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Posts Tagged ‘worldviews’


We’ve had a number of events recently that have shaken many Americans to the core. The reality of evil was pressed home in painful fashion. Sadly, most Americans aren’t prepared to face the reality of evil. If people are considered basically good, then we essentially think such things should not happen here where we are educated and prosperous. Those things only happen there, wherever there may be. But not to us, not on our shores.

There are a number of books that have tried to tackle this problem. Some good. Some bland. And some quite horrible, like the sadly popular book by Rabbi Kushner about the God who wants to help but really can’t. He also assumes there are good people.

“To come to grips with the problem of evil and suffering, you must do more than hear heart-wrenching stories about suffering people. You must hear God’s truth to help you interpret those stories.”

Randy Alcorn has released The Goodness of God: Assurance of Purpose in the Midst of Suffering for this reason. It is a shorter version (120 pages) of his book If God is Good: Faith in the Midst of Suffering. It makes a readable, meaningful book that you can hand out to people who are suffering, or struggling with the suffering of others. He covers lots of ground in succinct fashion, including illustrations and examples to help people understand his point. It is not dry and academic. He writes of his own suffering and how he had to make sense of it. He believes any faith that doesn’t prepare you for suffering is not a biblical faith, and our churches must do a better job teaching biblical theology to prepare people for suffering.

“The pain of suffering points to something deeply and unacceptably flawed about this world we inhabit.”

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Ayn Rand has become popular in some circles recently. I can understand that. She pushed back against socialism as an expression of “altruism”. We see similar “altruism” expressed by one political party, and members of the other pushing back with Rand’s ideas- rational individualism, or objectivism. Her philosophy is foundational to the Libertarian Party. Some in the Tea Party have been influenced by it as well.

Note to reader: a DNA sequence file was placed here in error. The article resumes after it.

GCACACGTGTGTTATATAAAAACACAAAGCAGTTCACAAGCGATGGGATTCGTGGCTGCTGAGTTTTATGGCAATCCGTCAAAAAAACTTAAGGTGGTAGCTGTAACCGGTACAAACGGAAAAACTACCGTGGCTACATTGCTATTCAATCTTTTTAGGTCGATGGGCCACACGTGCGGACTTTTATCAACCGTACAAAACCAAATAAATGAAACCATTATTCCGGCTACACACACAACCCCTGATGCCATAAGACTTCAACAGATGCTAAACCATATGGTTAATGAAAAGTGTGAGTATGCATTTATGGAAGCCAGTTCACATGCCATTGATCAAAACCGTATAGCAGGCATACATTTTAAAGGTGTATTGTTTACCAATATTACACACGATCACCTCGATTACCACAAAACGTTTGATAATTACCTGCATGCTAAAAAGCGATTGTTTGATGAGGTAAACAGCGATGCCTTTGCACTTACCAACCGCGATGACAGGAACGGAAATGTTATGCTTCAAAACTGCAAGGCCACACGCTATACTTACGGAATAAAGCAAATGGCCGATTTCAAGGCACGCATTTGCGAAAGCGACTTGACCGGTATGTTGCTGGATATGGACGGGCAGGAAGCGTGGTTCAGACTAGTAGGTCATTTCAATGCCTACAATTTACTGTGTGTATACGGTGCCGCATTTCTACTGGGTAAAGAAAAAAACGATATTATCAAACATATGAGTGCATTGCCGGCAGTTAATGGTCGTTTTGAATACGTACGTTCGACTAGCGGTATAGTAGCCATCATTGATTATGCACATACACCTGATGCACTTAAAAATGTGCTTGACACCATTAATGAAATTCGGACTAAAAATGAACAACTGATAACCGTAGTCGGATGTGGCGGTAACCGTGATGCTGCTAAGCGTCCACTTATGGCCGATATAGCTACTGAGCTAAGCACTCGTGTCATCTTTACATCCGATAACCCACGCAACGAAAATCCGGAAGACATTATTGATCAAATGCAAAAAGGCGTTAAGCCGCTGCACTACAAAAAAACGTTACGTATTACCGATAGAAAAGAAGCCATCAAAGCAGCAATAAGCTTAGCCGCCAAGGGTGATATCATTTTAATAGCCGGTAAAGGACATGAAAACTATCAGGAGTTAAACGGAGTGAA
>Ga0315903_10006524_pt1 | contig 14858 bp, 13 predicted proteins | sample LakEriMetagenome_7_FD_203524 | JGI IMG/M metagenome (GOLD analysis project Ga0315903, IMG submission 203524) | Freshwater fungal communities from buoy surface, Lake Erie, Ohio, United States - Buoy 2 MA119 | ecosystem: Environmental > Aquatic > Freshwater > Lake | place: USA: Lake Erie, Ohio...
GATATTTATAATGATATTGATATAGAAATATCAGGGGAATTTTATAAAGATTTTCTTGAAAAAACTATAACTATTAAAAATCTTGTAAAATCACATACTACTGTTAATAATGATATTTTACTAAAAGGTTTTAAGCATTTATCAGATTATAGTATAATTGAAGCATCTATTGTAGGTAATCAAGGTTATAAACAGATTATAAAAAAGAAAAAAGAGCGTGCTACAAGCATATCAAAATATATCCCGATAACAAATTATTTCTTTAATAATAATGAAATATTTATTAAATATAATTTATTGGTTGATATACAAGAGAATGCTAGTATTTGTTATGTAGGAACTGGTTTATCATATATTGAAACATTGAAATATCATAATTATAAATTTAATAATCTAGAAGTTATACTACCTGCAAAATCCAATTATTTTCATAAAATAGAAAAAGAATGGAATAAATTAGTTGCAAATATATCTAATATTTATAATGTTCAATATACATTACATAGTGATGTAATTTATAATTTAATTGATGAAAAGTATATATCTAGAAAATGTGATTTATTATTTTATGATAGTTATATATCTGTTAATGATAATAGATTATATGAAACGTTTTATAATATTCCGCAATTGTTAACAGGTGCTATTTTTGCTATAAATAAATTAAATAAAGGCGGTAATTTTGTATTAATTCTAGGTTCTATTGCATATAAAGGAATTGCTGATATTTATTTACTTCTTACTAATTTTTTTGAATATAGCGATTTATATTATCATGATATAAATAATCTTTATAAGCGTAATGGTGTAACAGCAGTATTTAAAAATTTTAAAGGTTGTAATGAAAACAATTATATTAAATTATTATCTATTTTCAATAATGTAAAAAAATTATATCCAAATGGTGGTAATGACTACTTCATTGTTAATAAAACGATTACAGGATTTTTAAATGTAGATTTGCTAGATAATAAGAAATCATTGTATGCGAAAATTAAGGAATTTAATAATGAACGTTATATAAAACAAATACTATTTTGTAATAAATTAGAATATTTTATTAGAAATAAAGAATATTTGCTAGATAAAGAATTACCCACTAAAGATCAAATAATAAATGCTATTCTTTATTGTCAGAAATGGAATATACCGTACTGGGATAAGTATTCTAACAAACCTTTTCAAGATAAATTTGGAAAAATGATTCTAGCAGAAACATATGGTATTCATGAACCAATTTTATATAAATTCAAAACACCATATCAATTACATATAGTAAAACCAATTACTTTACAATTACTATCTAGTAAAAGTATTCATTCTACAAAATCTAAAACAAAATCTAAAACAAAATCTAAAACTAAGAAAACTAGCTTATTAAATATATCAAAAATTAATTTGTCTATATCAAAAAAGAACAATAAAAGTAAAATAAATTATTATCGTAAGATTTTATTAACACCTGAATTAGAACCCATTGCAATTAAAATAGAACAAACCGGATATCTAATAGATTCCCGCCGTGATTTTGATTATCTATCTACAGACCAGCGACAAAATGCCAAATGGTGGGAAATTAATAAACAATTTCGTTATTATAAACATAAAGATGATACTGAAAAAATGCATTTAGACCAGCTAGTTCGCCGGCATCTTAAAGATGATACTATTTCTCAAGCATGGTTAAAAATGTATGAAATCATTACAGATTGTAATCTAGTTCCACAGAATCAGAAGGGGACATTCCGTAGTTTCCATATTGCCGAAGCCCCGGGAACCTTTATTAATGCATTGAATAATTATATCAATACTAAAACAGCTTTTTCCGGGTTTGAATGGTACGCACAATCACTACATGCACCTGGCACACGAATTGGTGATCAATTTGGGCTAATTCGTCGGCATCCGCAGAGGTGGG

I did a class on worldviews while pastor of Cornerstone Community Church. I’m plundering it for this post. The books I used included The Universe Next Door by James Sire, Beyond Bumper Sticker Ethics by Steve Wilkens and Worldviews in Conflict by Ron Nash (as well as ideas taught in his class on apologetics). While some of what she taught can be attractive to Christians, I believe it is a faulty worldview. In other words, there may be overlap with a Christian worldview but it should not be confused with one. This is an offer to Christians enamored with Rand’s thought to consider how this opposed to Christianity, even though we agree about personal responsibility. The same goes for altruism, which encourages charity but undermines personal responsibility.

Elements in Modernism: Individualism

“Look Out For #1”                      “Every Man for Himself”

Individualism as a system of thought is based upon the thought of Ayn Rand.  It is an extension of some of Epicurus’ ideas.  She rejects altruism, which seeks the good of others.  It sounds much like justified selfishness.  She does take the long-range approach so we must be concerned primarily with our broad-based and life-long interests.  I might forsake something I want now in order to achieve a better long term goal.  She focused on rational individualism- seeing this as what made America great.  She left Russia in the 1920’s distraught over what ‘altruism’ had done to that nation.

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On the right, where he doesnt want to be!

On the right, where he doesn't want to be!

Feeling quite behind the times, I borrowed a friend’s copy of A New Kind of Christian.  I have been unable to get to it the last few weeks.  It was as if I just didn’t have the mental energy.  Oddly, I was able to make some significant headway today on the plane and relaxing in the backyard.

I am sympathetic to the concerns often raised by members of the emergent church movement.  I don’t often like their answers to the problems.  As I read Brian McLaren’s book, I experienced that same strange conflux of thoughts.

As I read the book I would be considered one of the modernist Christians McLaren is trying to ‘convert’.  I guess I feel like a non-Christian would feel when reading one of those poorly written novels intending to convert you to Christianity.  Not completely- I’m not angry with McLaren though I take exception with some of his conclusions.  Thus far anyway.

McLaren does point out that the extremes in popular American Christianity are problematic.  He comes off a bit reductionistic to me.  He does this by neglecting the good things that those modernistic American Christians have contributed to society.  He thinks we should do more than we preach- showing the gospel with our actions.  Yes, and many do this.  Many American evangelicals reach out to the poor and oppressed.  They are often very generous.  And it seems less than generous to ignore this in his gentle diatribe against enculturated modern Christians a.k.a. organized religion or the institutional church.

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